(Art from craynol)

Barack Obama’s plan has three specific tactics, but his strategy will encourage all of us to get creative with the solutions to the real “culture war”. Here are the three seeds.

Expand Public/Private Partnerships Between Schools and Arts Organizations: Barack Obama and Joe Biden will increase resources for the U.S. Department of Education’s Arts Education Model Development and Dissemination Grants, which develop public/private partnerships between schools and arts organizations. They will also engage the foundation and corporate community to increase support for public/private partnerships.

Create an Artist Corps: Barack Obama and Joe Biden support the creation of an “Artists Corps” of young artists trained to work in low-income schools and their communities. Studies in Chicago have demonstrated that test scores improved faster for students enrolled in low-income schools that link arts across the curriculum than scores for students in schools lacking such programs.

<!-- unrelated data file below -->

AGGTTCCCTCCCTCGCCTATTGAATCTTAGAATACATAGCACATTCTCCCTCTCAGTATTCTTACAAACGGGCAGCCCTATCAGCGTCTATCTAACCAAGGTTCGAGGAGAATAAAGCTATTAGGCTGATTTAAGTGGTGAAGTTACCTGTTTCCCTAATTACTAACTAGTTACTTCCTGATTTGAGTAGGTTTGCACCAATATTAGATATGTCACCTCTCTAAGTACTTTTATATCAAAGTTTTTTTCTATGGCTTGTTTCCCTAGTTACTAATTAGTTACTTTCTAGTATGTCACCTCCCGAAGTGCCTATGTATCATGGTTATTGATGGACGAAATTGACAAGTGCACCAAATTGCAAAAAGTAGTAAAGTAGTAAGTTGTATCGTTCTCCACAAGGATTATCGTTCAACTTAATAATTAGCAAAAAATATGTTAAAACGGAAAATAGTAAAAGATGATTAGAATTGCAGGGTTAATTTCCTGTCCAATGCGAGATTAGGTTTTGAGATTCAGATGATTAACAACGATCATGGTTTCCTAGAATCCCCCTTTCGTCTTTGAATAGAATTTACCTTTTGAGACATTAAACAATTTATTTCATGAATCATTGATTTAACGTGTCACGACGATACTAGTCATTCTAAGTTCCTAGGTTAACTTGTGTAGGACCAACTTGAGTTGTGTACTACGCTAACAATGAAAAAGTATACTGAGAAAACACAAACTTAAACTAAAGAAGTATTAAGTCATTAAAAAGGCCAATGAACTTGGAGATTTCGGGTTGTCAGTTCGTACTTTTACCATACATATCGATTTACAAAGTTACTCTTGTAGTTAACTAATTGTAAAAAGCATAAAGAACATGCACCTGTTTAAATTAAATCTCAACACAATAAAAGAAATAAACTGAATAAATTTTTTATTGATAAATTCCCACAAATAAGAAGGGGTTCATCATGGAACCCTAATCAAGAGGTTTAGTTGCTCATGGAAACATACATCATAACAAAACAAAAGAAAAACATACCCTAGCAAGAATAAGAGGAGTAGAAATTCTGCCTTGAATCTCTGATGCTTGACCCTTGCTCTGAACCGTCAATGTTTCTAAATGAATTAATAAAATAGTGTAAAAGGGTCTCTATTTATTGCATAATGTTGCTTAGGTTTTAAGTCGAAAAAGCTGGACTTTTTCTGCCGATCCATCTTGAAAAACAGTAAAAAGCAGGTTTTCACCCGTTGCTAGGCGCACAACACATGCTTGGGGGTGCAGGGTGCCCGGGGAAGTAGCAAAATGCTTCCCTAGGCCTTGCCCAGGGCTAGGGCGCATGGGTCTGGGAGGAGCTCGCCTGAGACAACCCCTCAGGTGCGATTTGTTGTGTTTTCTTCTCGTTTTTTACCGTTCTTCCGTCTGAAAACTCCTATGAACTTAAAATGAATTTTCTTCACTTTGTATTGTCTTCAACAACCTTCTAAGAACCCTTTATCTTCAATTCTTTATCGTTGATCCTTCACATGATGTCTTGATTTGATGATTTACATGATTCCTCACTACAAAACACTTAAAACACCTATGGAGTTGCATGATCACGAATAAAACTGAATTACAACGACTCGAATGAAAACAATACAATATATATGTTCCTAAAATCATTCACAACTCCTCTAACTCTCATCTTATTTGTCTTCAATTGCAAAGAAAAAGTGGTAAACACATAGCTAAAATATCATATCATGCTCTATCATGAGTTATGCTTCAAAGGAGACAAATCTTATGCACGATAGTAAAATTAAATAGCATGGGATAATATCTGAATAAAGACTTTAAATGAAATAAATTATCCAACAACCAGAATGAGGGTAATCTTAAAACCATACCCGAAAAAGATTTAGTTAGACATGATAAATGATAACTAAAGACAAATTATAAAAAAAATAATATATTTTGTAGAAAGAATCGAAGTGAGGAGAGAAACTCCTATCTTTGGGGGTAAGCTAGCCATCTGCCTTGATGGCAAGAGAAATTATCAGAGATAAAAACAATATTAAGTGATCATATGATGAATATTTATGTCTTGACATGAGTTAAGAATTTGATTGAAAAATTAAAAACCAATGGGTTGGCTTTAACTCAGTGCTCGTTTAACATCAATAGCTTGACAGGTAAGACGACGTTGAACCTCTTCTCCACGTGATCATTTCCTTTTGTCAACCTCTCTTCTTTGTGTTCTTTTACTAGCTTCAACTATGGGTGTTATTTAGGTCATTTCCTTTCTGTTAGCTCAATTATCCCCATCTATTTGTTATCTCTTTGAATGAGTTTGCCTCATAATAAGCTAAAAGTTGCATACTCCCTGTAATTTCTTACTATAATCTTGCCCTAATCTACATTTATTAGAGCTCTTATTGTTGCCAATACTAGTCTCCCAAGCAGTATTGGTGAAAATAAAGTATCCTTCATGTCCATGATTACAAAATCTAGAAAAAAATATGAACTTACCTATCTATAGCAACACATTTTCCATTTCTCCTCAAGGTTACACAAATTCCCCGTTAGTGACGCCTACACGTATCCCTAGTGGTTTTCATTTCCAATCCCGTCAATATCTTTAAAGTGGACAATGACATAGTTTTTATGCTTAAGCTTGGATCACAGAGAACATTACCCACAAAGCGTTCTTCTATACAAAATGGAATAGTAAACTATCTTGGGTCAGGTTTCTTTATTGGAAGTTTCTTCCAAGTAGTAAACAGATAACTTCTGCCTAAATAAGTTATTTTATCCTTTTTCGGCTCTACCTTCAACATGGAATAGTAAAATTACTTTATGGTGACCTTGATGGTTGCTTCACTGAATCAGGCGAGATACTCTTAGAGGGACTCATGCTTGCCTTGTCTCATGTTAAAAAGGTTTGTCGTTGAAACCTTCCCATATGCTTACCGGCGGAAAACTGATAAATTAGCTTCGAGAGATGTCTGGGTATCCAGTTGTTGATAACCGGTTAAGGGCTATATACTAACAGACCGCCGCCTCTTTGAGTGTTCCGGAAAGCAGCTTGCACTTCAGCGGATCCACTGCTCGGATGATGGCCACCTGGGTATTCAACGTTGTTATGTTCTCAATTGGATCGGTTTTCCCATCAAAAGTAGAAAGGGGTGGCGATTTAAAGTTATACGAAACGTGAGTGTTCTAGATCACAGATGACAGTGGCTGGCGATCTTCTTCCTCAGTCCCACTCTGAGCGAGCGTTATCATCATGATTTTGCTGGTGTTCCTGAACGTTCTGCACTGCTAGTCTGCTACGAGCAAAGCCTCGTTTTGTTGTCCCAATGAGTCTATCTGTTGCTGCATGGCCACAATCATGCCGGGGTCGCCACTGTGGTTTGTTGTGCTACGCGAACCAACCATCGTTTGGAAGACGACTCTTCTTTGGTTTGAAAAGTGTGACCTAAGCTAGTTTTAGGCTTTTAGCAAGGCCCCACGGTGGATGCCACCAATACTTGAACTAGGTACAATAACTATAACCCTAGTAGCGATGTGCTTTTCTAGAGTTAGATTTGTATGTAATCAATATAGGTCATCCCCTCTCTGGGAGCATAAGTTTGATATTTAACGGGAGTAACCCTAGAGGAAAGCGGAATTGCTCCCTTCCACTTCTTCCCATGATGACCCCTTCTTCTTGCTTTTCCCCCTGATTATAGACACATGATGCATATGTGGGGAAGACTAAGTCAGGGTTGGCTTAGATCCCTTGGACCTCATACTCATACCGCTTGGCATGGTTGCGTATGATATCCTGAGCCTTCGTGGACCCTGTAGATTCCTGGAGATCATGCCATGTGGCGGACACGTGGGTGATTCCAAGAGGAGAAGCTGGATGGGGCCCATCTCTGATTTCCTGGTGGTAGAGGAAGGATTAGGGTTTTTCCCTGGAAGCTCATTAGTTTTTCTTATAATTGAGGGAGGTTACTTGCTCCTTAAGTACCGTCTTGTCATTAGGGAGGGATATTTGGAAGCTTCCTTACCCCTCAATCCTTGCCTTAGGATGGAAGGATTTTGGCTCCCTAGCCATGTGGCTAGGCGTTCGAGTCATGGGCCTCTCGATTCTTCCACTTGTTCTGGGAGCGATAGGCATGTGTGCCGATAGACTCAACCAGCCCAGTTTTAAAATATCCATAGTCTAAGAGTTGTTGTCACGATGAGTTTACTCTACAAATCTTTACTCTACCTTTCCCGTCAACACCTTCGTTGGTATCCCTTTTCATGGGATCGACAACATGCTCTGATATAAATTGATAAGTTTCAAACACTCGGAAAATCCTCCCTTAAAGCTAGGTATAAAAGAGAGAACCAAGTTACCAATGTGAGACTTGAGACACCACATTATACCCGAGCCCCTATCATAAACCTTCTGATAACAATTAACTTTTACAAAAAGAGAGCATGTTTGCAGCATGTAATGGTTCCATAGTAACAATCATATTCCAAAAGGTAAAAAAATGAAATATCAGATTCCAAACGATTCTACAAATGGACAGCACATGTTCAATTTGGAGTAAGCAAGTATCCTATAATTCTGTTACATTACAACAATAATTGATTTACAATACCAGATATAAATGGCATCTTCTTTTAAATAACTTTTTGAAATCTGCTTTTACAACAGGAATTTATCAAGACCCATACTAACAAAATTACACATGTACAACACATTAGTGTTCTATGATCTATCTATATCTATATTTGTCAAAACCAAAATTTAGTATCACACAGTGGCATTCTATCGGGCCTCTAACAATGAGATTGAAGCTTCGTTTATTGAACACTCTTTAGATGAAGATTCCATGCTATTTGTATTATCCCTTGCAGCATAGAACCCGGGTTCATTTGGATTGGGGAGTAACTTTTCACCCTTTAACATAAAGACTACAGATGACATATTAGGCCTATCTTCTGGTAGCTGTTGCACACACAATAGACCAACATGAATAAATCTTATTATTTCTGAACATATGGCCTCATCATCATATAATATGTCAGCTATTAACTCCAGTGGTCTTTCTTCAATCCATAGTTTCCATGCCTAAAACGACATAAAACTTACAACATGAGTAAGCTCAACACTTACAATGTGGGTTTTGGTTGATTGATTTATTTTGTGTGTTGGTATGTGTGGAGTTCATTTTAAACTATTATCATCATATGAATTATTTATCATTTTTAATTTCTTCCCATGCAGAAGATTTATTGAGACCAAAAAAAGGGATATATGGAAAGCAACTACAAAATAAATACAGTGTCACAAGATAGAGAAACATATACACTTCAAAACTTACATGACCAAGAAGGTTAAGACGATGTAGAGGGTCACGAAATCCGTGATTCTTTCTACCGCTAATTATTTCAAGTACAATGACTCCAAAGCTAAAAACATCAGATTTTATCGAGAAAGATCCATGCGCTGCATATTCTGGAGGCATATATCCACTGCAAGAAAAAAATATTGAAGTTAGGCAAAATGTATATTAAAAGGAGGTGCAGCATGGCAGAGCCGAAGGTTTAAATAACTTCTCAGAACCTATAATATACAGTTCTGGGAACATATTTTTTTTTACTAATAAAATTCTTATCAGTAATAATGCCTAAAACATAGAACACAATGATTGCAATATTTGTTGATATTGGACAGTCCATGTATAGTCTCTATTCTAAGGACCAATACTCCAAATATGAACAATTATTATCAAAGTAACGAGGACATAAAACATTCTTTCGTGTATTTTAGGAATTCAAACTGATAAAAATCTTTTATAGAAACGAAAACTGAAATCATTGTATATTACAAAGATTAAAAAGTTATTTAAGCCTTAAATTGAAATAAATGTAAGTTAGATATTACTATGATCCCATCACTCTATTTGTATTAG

Publicly Champion the Importance of Arts Education: As president, Barack Obama will use the bully pulpit and the example he will set in the White House to promote the importance of arts and arts education in America. Not only is arts education indispensable for success in a rapidly changing, high skill, information economy, but studies show that arts education raises test scores in other subject areas as well.

(Art from tsevis)

All of those are great ideas, and the Art Corps in particular sends exquisite chills through my body – directly to my creative spirit. And it gets me itching for the phone bank. We must win this, for our children and the cultural health of our nation. Hit the phones with me if you can. And, if you need yet another great reason for people to vote for Barack, stress the Arts.